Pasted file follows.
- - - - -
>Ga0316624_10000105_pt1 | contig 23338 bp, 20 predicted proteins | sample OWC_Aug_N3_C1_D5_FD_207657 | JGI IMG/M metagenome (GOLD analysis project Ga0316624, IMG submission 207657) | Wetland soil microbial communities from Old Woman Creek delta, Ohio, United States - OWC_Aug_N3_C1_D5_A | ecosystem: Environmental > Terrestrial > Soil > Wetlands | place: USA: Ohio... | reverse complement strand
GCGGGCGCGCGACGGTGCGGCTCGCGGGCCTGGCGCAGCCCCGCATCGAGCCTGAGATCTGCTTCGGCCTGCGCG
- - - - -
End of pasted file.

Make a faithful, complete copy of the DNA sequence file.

>Ga0316624_10000105_pt1 | contig 23338 bp, 20 predicted proteins | sample OWC_Aug_N3_C1_D5_FD_207657 | JGI IMG/M metagenome (GOLD analysis project Ga0316624, IMG submission 207657) | Wetland soil microbial communities from Old Woman Creek delta, Ohio, United States - OWC_Aug_N3_C1_D5_A | ecosystem: Environmental > Terrestrial > Soil > Wetlands | place: USA: Ohio... | reverse complement strand
GCGGGCGCGCGACGGTGCGGCTCGCGGGCCTGGCGCAGCCCCGCATCGAGCCTGAGATCTGCTTCGGCCTGCGCG